Killed in action at Third Winchester in 1864


The fight being now over for the evening, I looked out for the 119th, and soon discovered the colors, with the Colonel, and about 100 men, the remainder being scattered all over the country. They came in during the night in squads, and by sunrise on the 4th, some 300 had gathered round the colors. We were then sent to the front, on picket, where we remained all day; and we soon found out, from unmistakable signs, and from information derived from prisoners who came voluntarily into our lines, that Hooker had been worsted on the right, that the Eleventh Corps had certainly broken and ran away; that a large force had then been hurried over to meet and surround the devoted Sixth; and that we only waited for evening to make a hurried escape from destruction or capture. And so it turned out.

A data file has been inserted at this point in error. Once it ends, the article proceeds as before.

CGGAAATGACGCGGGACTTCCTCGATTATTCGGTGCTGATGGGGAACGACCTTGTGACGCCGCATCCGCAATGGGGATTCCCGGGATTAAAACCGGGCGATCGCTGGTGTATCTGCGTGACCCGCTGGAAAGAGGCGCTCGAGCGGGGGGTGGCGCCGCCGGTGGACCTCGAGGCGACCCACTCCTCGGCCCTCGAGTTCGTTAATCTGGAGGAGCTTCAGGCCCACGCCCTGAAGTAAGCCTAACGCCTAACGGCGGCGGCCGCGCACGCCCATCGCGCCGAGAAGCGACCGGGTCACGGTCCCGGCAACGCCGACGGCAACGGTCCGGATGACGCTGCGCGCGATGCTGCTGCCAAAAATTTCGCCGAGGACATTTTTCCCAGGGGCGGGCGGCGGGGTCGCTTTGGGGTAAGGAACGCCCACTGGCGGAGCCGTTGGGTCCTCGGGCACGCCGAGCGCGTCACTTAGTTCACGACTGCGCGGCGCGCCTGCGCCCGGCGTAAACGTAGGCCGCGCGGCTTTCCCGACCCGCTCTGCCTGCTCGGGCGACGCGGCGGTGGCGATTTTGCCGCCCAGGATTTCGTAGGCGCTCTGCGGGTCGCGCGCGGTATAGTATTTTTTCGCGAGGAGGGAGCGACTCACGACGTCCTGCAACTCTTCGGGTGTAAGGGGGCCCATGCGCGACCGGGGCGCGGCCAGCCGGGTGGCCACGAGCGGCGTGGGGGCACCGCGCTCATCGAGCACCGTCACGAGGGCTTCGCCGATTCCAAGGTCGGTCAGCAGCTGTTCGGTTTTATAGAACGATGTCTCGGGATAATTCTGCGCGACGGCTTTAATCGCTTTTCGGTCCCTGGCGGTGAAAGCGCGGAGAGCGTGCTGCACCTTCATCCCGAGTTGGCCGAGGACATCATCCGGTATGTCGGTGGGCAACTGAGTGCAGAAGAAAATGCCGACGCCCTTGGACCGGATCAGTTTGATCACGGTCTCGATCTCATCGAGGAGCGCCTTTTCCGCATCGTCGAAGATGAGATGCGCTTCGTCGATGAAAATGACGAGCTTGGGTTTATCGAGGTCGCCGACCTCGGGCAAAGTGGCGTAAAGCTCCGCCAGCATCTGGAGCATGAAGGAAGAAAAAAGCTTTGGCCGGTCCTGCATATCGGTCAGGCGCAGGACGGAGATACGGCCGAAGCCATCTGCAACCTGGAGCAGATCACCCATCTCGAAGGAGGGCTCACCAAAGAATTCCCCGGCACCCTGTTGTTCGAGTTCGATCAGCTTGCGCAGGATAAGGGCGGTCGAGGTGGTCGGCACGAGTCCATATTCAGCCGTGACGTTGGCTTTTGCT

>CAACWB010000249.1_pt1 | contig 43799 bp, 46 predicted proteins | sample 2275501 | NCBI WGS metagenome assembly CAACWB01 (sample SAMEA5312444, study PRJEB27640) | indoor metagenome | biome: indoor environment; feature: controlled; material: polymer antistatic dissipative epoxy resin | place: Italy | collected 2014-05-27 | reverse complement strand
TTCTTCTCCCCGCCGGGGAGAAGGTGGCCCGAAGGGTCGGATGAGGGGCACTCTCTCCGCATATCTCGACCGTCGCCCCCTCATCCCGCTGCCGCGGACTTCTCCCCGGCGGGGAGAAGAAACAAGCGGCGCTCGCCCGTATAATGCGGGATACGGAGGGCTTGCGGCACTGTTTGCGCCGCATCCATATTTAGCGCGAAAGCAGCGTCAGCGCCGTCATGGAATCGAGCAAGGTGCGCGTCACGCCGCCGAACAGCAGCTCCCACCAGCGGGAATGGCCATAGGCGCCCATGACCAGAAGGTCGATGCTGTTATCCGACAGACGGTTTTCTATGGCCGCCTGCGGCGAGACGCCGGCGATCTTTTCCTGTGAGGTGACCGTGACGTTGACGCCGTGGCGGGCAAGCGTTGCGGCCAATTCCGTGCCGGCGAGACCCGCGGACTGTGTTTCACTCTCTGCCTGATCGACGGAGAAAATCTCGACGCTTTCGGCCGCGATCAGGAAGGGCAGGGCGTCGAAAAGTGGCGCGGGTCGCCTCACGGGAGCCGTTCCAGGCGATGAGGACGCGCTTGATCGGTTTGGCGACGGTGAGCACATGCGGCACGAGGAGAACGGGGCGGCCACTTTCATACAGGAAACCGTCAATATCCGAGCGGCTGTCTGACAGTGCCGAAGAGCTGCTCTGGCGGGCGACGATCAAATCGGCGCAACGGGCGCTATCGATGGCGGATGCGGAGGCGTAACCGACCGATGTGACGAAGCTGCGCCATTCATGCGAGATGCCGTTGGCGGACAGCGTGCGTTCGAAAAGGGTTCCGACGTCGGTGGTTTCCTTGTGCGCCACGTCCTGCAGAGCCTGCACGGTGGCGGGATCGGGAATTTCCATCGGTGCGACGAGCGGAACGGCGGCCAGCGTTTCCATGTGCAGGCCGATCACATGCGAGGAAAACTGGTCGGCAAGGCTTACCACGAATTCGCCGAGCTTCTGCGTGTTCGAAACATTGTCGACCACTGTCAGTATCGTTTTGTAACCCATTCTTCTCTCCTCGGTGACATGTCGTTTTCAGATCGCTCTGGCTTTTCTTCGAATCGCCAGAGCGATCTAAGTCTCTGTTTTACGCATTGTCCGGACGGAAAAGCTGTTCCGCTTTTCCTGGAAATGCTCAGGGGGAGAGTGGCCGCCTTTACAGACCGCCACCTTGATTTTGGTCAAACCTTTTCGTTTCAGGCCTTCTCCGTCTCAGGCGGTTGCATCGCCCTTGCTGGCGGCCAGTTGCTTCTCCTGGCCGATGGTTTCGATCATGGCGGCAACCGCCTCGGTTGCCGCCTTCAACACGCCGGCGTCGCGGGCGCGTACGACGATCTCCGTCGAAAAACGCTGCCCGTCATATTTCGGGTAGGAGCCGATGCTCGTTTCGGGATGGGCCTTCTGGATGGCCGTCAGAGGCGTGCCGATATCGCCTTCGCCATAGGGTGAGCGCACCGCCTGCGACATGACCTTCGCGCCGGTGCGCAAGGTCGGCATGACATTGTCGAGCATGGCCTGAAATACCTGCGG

Soon after sunset our batteries poured a destructive fire into the woods, and into the Rebel lines that were advancing on our left flank; burned powder to make a smoke, then suddenly limbered up, and struck a bee line for Banks' Ford, the infantry following, and the pickets running in as fast as they could. When we reached the ford, three lines of battle were formed to hold the enemy in check until the artillery could cross. About 10 o'clock the front or skirmish line was attacked desperately, in front and on both flanks, and several companies of the Light division were captured. Finally, the remains of the Sixth Corps reached the safe side of the river about daybreak on the 5th. Its loss—in killed, wounded and prisoners—will reach fully 5,000, or more than one-fourth of the number who left camp to participate in this "battle of the war."